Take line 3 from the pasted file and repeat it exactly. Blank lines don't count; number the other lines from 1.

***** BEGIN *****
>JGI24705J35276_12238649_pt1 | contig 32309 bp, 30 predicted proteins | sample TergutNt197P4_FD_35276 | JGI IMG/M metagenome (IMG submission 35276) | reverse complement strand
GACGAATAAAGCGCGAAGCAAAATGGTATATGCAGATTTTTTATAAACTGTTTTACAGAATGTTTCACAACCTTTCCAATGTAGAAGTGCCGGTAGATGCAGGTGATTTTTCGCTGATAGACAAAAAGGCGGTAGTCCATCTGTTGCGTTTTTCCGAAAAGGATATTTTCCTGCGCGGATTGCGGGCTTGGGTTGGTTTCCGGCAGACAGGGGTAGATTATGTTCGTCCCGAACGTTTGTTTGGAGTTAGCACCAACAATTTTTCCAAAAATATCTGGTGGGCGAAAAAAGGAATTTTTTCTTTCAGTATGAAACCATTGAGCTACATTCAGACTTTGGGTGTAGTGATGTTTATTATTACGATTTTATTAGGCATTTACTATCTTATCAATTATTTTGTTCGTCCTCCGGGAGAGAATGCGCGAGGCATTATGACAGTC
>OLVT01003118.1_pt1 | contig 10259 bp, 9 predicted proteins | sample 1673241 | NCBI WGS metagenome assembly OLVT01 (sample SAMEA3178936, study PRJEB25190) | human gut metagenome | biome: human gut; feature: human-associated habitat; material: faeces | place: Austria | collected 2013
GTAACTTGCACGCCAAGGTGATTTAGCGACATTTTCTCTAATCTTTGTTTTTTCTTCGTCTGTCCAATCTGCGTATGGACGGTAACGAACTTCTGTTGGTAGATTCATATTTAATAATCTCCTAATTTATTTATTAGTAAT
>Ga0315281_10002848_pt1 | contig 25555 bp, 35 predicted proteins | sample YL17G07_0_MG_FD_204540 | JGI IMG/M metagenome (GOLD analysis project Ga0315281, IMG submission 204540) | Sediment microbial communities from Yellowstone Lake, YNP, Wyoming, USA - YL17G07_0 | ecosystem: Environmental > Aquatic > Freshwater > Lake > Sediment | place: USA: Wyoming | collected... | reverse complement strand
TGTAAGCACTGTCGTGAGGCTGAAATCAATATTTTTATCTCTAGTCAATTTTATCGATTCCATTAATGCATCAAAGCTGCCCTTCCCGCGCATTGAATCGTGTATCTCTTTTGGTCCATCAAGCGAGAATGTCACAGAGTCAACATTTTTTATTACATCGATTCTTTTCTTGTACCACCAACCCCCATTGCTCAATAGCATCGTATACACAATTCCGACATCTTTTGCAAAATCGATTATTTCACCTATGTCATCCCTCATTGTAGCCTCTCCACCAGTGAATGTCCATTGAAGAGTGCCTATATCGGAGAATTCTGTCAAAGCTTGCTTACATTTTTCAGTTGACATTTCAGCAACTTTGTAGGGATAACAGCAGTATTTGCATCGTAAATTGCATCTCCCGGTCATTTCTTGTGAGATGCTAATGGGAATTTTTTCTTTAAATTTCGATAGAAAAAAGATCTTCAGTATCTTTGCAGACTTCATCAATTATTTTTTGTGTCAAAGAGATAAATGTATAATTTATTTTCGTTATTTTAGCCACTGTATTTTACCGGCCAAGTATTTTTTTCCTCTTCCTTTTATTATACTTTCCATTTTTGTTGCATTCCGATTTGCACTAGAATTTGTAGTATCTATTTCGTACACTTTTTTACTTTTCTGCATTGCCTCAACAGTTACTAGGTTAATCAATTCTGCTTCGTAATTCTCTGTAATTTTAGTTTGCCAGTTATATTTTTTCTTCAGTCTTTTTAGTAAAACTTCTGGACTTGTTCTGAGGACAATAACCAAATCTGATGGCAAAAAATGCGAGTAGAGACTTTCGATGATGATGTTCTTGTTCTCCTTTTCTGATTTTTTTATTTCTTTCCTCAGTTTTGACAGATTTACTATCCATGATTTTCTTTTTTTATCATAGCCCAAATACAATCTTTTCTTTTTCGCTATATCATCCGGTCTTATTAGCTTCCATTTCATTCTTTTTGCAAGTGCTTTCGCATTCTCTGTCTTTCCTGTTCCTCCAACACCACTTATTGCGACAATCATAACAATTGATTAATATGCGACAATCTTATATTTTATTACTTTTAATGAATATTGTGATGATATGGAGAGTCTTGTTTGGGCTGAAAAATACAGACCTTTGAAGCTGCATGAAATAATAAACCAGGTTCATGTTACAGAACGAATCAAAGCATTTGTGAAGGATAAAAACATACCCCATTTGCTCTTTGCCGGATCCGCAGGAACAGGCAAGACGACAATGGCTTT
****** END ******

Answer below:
>OLVT01003118.1_pt1 | contig 10259 bp, 9 predicted proteins | sample 1673241 | NCBI WGS metagenome assembly OLVT01 (sample SAMEA3178936, study PRJEB25190) | human gut metagenome | biome: human gut; feature: human-associated habitat; material: faeces | place: Austria | collected 2013